Sand States, Hurt the Worst, Finally See Housing Reboot

Bob Dorsa, president of ACUMA, said credit unions are on pace to produce $100 billion in first mortgages in 2012. Image: Fotolia

For the past six years this market has been known for another gamble that went sour: housing.

Now there are finally signs that health is returning to the housing and mortgage markets.

The housing bubble that inflated quickly here between 2002 and 2006 and then burst suddenly like drawing a king, king, two in 21, is beginning to be a bit of history here. The days of no downpayment, speculators and, to a lesser extent, “strategic defaults,” are fading.

Out of this debacle has arisen an opportunity for credit unions, which historically have had a low penetration rate in the mortgage lending business. All 10 of the CUs that were interviewed by Credit Union Journal—ranging in asset size from $120-million Great Basin CU in Reno, Nev., to $7.9-billion The Golden 1 CU in Sacramento, Calif.— reported good to excellent production. All 10 debunked the commonly held notion that mortgages are difficult or impossible to find after underwriting standards tightened up.

The primary concerns for these CUs are managing interest rate risk and dealing with compliance issues.

Bob Dorsa, president of ACUMA, American Credit Union Mortgage Association, said the news for CUs is both good and bad. He noted credit unions are on pace to produce $100 billion in first mortgages in 2012, which will boost the CU industry’s market share to 7% or possibly 8%, potentially quadruple where it was during the recession. On the other hand, he said, that still means 92% of home owning members have their mortgages elsewhere.

“The improvement is a reflection of consumers’ tenacity to find credit unions,” he assessed, adding, “My criticism is credit unions still have not even turned on their promotional arms to market the availability of mortgages. Wells Fargo is up to 40% market share in mortgages, so banks are not going away. About 1,000 credit unions combine for 8% market share, and there are 4,000 credit unions that do not do anything.”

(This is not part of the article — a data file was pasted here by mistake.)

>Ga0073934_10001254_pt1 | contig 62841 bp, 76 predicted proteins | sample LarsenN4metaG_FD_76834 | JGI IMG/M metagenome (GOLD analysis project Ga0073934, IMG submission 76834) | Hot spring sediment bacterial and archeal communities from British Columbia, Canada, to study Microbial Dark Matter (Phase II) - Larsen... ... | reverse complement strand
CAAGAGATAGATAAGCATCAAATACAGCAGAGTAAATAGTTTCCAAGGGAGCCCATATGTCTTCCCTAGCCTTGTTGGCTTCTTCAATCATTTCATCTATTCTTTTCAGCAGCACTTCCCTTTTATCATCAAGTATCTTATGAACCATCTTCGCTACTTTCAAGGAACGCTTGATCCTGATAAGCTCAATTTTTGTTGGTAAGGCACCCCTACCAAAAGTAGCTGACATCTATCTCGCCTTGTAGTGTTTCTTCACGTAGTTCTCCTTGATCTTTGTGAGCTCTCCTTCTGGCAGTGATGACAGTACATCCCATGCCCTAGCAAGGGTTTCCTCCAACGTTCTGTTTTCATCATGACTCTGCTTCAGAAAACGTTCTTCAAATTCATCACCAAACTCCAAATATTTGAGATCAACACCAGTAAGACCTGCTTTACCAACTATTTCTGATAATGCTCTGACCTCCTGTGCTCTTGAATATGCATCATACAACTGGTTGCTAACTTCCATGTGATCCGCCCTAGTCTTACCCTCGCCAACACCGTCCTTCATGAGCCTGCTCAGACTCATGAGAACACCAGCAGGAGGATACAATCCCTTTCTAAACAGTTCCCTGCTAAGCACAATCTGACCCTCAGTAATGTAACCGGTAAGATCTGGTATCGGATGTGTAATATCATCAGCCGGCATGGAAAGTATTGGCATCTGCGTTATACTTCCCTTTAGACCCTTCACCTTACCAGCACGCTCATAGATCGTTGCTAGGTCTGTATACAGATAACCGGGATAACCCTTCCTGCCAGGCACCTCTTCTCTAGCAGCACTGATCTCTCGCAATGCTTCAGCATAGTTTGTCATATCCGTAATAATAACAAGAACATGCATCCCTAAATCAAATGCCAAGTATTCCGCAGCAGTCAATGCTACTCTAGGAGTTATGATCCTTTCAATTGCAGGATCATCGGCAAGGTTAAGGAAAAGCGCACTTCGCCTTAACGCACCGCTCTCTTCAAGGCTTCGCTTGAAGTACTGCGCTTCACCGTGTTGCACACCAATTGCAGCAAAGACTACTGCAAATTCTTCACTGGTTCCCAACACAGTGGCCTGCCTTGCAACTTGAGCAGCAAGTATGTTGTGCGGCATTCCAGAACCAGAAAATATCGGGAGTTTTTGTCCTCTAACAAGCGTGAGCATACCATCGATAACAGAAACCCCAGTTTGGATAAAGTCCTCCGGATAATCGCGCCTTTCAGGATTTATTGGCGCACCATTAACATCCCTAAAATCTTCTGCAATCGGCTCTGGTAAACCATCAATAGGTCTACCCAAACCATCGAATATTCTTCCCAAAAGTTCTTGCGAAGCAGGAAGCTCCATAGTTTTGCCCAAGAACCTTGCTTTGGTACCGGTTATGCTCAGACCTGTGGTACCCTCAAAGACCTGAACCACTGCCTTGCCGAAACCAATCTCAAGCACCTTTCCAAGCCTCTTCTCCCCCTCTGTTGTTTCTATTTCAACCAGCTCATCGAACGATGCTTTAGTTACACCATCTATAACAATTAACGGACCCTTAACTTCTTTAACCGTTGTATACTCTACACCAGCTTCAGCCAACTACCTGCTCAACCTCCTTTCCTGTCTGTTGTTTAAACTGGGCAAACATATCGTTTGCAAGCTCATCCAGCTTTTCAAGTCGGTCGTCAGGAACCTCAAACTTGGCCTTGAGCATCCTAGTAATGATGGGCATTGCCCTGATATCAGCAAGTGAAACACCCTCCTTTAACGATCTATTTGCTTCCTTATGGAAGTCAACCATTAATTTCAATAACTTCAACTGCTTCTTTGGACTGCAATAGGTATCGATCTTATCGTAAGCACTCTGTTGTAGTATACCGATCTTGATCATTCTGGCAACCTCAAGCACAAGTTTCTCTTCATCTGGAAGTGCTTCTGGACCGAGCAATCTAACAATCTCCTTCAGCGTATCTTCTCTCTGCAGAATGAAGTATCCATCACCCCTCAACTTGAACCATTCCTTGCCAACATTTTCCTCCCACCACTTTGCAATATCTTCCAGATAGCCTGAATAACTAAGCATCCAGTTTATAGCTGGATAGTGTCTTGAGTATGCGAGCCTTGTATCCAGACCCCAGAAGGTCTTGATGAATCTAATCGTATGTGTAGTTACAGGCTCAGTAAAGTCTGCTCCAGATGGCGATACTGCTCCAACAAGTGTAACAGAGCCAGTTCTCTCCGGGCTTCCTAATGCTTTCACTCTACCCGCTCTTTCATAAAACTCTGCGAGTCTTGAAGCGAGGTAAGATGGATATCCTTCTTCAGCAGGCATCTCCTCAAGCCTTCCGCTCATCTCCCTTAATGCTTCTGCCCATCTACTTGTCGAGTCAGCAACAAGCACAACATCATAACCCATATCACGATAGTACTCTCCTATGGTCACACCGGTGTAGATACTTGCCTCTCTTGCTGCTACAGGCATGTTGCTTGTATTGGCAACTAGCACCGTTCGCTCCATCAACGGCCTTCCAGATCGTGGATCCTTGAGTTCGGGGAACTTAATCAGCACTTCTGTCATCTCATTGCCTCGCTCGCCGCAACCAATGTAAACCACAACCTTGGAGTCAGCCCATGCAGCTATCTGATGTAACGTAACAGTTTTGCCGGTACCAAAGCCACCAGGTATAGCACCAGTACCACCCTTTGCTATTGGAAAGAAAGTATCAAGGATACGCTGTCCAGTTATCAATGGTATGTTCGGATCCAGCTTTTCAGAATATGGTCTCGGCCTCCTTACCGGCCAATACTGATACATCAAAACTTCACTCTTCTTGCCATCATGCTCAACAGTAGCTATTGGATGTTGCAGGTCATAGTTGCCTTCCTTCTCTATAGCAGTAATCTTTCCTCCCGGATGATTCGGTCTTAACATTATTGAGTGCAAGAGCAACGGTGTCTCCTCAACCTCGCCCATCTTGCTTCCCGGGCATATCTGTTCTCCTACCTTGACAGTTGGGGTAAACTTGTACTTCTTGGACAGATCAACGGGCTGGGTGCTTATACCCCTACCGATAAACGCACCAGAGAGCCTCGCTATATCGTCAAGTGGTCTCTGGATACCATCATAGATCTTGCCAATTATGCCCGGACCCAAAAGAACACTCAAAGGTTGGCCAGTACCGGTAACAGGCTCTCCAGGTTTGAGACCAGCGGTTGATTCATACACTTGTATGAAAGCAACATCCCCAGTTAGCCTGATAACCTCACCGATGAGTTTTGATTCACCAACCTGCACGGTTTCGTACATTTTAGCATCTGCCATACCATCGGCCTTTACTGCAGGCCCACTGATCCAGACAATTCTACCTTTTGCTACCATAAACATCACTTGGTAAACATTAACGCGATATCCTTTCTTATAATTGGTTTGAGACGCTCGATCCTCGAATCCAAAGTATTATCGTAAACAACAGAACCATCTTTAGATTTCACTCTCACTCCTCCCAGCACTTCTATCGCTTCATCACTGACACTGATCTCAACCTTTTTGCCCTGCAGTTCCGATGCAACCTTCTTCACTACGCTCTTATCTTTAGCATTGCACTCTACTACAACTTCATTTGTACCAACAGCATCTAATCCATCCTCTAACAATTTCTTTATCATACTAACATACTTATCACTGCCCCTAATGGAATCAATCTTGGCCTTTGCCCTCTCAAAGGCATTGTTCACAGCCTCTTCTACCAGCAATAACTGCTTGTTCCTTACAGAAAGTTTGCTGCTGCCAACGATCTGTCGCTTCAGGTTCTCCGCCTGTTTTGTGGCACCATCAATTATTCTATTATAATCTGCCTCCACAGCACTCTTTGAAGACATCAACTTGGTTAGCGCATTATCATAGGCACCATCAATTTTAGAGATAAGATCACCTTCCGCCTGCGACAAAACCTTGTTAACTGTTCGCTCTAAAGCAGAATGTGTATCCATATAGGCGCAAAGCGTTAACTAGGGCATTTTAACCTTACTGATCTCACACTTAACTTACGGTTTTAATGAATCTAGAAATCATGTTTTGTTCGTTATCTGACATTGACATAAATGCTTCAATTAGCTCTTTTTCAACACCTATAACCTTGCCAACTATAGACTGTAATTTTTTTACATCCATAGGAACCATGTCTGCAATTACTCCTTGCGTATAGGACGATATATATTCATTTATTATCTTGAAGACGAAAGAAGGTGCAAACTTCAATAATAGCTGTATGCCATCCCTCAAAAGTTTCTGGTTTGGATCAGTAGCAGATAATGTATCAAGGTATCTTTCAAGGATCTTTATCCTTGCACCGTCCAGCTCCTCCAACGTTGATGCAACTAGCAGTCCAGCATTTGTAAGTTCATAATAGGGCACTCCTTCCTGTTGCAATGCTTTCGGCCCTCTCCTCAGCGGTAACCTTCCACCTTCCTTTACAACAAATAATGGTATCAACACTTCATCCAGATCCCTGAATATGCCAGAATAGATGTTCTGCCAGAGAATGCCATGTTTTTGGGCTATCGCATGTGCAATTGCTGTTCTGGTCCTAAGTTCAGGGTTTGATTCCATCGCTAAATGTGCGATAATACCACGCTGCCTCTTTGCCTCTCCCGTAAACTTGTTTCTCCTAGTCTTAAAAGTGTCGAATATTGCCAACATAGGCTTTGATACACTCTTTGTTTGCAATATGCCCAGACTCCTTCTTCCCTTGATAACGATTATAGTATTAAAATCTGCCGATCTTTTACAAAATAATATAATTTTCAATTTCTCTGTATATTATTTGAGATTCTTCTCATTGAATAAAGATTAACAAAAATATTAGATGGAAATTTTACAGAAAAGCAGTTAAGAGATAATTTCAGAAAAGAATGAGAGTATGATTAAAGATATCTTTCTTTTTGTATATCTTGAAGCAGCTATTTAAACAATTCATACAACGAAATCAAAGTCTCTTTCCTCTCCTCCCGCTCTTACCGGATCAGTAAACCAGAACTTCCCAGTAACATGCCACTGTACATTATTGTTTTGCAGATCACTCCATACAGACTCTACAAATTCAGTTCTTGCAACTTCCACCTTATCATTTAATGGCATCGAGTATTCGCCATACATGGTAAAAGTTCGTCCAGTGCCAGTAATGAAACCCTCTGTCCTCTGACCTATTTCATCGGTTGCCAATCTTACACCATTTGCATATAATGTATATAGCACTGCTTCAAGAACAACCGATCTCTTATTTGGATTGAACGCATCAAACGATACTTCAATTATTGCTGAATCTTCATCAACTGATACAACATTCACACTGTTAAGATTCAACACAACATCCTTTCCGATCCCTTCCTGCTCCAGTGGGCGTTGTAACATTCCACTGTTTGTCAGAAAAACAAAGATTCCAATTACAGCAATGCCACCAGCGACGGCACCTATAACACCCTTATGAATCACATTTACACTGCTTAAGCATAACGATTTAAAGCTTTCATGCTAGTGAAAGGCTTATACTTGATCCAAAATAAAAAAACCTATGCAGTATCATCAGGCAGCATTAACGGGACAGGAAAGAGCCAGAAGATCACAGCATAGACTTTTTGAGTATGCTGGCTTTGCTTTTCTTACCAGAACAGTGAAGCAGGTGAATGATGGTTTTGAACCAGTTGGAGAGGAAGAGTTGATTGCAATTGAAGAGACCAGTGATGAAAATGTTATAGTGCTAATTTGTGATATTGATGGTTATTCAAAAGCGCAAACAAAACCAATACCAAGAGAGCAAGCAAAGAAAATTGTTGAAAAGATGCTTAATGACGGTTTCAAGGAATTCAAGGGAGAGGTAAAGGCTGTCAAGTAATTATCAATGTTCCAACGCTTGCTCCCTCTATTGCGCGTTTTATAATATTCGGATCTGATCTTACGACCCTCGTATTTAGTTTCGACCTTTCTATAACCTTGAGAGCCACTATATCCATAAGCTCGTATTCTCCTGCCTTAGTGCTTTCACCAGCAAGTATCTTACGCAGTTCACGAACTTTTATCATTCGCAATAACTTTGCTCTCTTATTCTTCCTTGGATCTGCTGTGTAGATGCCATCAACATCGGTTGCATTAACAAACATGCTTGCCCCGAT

According to Dorsa, California and Nevada have made it through some bad times and now are seeing improving conditions. He pointed to the value of his own house, which, after ups and downs, now is worth what he paid for it 10 years ago.

“Nevada has had a stigma for being a foreclosure capital, but now there is a housing shortage,” he assessed. “Nevada will recover eventually, it may take some time, but certainly employment is a key. California is a larger state that is more diverse both economically and geographically so it probably will recover faster than Nevada, which is more concentrated.”

“Smart lending” is the way out of the problem, according to Dorsa. He said CUs cannot expect rates to be at “these ridiculous low levels” forever.

“The picture is optimistic,” he said. “The country has turned the corner on the recession and the recovery is coming. It might take a while, but the foundation of the credit union system is very strong. As long as we communicate to members the fact they are eligible for mortgages. Credit unions can talk about building relationships with Realtors and attending Chamber of Commerce meetings all day, but until they do it they won’t get more market share.”

Dorsa’s advice: start with Realtors who already are credit union members and let them be surrogates who educate other Realtors.

“Or small credit unions can join a mortgage CUSO or an aggregator. Just don’t say ‘no’ when a member calls and asks for a mortgage, say ‘yes.’ Credit unions really need to make a commitment to letting people know they are there,” he said. “We will get as much business as we want. Most of my members will attest their financial health is greatly enhanced by mortgage productivity.”